Black History Month: A celebration for equality to African Americans

Black History Month: A celebration for equality to African Americans

Glenda Avalos, Contributor

In celebration of Black History Month, The African American Studies Program and Black Student Union held a lecture with  Professor Beverly Guy-Sheftall a recognized scholar and director of the Women’s Research Center and Anna Julia Cooper Professor of Women’s Studies at Spelman College in Atlanta, Georgia.

Dr. Michael Vinson Williams, Professor of History and Director of the African American Studies Program believed it was important to bring to UTEP a successful woman like Dr. Beverly Guy-Sheftall to talk about the different issues  African Americans overcame through history to inspire the young generations.

“Just how important it is to be aware of what is going on in the world and understand your value in terms of standing up and resistant in what is wrong,” Williams said.

During the event, Sheftall acknowledged the African American heroes in U.S. history and expressed her disdain toward the lack of attention on behalf of the forgotten African American women in history.

“For countless other African American women. It was humiliating and sometimes dangerous, racist situations in white America, such as having to sit on the back of the bus being, forced to drink out of the card only one fountain, having to send their children to segregated inferior schools for earning meager wages, and servants in White House folks,” Sheftall said.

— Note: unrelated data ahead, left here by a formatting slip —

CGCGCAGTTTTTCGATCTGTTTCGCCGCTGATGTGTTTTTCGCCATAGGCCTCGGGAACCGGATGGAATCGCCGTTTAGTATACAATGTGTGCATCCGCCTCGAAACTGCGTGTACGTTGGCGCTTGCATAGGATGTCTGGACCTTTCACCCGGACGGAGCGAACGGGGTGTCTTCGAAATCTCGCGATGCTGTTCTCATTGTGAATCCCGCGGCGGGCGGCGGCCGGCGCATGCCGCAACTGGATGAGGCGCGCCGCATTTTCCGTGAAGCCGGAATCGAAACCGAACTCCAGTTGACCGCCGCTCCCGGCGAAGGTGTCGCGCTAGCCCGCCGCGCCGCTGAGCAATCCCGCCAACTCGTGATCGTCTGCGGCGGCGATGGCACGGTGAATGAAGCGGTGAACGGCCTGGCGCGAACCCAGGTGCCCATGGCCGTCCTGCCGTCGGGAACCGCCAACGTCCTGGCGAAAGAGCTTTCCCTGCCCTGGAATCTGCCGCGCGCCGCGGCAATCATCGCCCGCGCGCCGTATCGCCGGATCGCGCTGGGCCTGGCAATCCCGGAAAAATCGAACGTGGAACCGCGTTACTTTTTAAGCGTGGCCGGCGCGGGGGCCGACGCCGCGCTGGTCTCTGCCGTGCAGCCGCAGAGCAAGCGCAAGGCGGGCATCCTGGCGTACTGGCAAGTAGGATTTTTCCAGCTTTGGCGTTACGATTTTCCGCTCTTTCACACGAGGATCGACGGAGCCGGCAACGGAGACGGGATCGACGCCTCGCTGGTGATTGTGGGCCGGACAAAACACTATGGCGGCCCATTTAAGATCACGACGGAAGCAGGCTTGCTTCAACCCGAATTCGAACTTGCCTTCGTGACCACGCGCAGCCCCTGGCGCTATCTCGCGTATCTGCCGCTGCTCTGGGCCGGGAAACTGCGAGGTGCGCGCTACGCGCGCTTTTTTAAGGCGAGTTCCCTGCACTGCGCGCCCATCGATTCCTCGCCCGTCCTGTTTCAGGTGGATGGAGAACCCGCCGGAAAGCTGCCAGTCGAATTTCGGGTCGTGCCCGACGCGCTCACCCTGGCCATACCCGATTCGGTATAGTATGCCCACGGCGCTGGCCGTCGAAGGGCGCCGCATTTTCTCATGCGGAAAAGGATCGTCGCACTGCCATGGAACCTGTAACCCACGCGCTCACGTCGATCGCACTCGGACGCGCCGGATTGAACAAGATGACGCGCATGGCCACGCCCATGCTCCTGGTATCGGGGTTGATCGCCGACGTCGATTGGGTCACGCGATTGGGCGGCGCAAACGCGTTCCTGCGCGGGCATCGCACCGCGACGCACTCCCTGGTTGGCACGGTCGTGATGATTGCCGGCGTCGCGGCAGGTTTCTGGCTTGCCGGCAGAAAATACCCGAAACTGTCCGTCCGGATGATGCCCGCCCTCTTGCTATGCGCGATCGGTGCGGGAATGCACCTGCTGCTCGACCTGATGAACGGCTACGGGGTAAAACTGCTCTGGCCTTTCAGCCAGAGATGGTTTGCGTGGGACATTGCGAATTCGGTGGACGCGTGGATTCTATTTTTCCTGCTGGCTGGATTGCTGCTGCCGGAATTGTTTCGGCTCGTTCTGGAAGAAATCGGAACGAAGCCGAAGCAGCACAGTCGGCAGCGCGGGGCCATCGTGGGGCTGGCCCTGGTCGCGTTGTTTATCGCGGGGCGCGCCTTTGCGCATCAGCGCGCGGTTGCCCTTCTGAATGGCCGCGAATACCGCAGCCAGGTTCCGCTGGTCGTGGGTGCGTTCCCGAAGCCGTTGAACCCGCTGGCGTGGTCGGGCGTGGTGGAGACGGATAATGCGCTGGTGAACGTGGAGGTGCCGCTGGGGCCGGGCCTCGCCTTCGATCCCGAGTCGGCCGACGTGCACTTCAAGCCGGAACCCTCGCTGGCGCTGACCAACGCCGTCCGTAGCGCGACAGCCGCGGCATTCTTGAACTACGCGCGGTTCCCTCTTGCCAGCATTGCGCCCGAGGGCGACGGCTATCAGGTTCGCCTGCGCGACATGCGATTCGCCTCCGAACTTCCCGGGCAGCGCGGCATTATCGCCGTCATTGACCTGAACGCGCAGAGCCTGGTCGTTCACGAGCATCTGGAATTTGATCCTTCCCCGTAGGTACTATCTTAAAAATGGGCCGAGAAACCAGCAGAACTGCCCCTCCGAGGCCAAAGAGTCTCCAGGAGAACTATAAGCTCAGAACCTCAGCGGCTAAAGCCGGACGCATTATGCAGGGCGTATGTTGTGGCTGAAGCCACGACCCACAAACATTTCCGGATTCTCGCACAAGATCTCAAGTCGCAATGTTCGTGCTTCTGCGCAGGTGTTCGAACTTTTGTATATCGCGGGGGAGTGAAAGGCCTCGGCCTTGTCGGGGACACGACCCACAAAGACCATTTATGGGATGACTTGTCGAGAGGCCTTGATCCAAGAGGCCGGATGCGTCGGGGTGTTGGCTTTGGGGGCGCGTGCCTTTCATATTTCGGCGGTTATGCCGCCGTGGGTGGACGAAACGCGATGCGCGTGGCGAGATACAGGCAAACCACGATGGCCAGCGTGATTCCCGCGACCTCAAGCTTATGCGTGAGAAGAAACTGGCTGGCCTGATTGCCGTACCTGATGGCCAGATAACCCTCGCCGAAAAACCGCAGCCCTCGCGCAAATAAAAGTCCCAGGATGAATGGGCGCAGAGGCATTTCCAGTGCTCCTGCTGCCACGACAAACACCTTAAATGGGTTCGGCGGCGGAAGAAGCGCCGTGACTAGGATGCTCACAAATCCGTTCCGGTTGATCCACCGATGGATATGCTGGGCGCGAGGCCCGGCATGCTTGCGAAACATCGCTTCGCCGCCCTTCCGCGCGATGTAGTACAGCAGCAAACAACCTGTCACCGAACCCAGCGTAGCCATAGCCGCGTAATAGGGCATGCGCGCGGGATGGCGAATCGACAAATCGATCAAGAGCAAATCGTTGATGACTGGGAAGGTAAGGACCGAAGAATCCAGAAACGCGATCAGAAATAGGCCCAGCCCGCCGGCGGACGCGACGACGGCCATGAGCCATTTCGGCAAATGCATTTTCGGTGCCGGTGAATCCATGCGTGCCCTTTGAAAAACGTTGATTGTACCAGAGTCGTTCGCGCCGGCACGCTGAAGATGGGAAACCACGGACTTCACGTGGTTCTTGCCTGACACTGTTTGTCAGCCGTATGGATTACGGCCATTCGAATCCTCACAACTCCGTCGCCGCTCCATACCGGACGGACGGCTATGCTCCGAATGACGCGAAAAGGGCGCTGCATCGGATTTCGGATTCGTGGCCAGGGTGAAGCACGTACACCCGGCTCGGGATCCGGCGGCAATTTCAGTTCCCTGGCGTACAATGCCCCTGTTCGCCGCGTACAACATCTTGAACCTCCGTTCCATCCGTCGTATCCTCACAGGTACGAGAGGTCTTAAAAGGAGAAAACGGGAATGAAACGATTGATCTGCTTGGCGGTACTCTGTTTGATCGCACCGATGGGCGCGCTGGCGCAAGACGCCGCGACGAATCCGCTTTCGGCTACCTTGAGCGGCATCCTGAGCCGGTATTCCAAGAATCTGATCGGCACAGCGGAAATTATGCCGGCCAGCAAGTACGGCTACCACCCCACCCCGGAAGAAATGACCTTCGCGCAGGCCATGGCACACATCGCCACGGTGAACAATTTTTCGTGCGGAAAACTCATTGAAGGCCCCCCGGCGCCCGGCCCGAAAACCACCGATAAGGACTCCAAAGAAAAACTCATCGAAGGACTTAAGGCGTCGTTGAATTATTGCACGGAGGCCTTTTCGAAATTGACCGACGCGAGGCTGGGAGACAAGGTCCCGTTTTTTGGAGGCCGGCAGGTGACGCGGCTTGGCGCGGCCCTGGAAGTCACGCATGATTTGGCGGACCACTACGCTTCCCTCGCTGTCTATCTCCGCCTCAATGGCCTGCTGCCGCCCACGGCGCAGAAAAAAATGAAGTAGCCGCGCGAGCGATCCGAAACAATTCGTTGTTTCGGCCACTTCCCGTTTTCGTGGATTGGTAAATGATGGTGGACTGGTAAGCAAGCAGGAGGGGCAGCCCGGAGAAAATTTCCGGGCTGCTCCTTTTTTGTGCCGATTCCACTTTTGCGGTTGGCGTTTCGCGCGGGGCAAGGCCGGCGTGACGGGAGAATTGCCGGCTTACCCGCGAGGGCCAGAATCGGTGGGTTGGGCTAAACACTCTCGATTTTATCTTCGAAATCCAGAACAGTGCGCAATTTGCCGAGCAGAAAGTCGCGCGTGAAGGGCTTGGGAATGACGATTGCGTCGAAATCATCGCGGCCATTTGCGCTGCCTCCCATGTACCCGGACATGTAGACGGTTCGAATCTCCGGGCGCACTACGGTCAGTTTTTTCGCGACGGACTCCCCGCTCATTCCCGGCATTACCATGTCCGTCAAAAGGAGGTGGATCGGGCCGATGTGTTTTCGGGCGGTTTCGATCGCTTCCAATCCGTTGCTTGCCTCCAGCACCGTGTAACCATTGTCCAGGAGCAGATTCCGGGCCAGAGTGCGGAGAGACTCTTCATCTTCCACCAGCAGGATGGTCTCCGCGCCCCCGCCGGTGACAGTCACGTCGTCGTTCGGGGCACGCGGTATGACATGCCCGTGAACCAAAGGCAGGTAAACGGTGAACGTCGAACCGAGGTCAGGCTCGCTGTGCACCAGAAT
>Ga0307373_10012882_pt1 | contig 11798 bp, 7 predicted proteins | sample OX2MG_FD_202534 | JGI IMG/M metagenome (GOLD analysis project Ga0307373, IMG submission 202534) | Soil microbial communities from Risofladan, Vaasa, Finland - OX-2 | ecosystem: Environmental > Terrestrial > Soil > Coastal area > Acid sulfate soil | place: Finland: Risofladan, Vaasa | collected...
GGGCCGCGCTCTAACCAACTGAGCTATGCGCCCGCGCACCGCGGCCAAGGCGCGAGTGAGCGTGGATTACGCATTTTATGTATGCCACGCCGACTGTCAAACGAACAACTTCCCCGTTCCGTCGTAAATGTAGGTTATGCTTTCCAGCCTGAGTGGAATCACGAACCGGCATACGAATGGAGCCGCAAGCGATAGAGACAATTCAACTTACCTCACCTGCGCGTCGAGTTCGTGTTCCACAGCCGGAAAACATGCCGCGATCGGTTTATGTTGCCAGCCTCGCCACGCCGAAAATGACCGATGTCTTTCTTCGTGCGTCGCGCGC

From welfare and prison reform to global feminist struggles, Sheftall expressed the historical issues that African American women struggled in past and present. Inequality, segregation, and abuse were among the many concepts that Sheftall used to exemplify the struggles that women encountered throughout history.

During the lecture, Dr. Sheftall mentioned the names of African American women who fought against the injustices that occurred in history and the marches of civil rights that history unfairly has not given them recognition.

Using Alice Walker’s “Anything We Love Can Be Saved,” Sheftall read an analogy of domestic violence from when she was thirteen—in the story Walker witnessed the body of a woman in her neighborhood whose husband had shot her in the face. Sheftall used the analogy to express the oppression and horrific events black women experienced in the past.

To finalize Sheftall gave the attendees an exceptional message to inspire and continue to fight for human rights.

“I am hopeful despite everything that’s gone on in the US and the world. I’m hopeful, about our continued resistance and the positive consequences of it,” Sheftall said.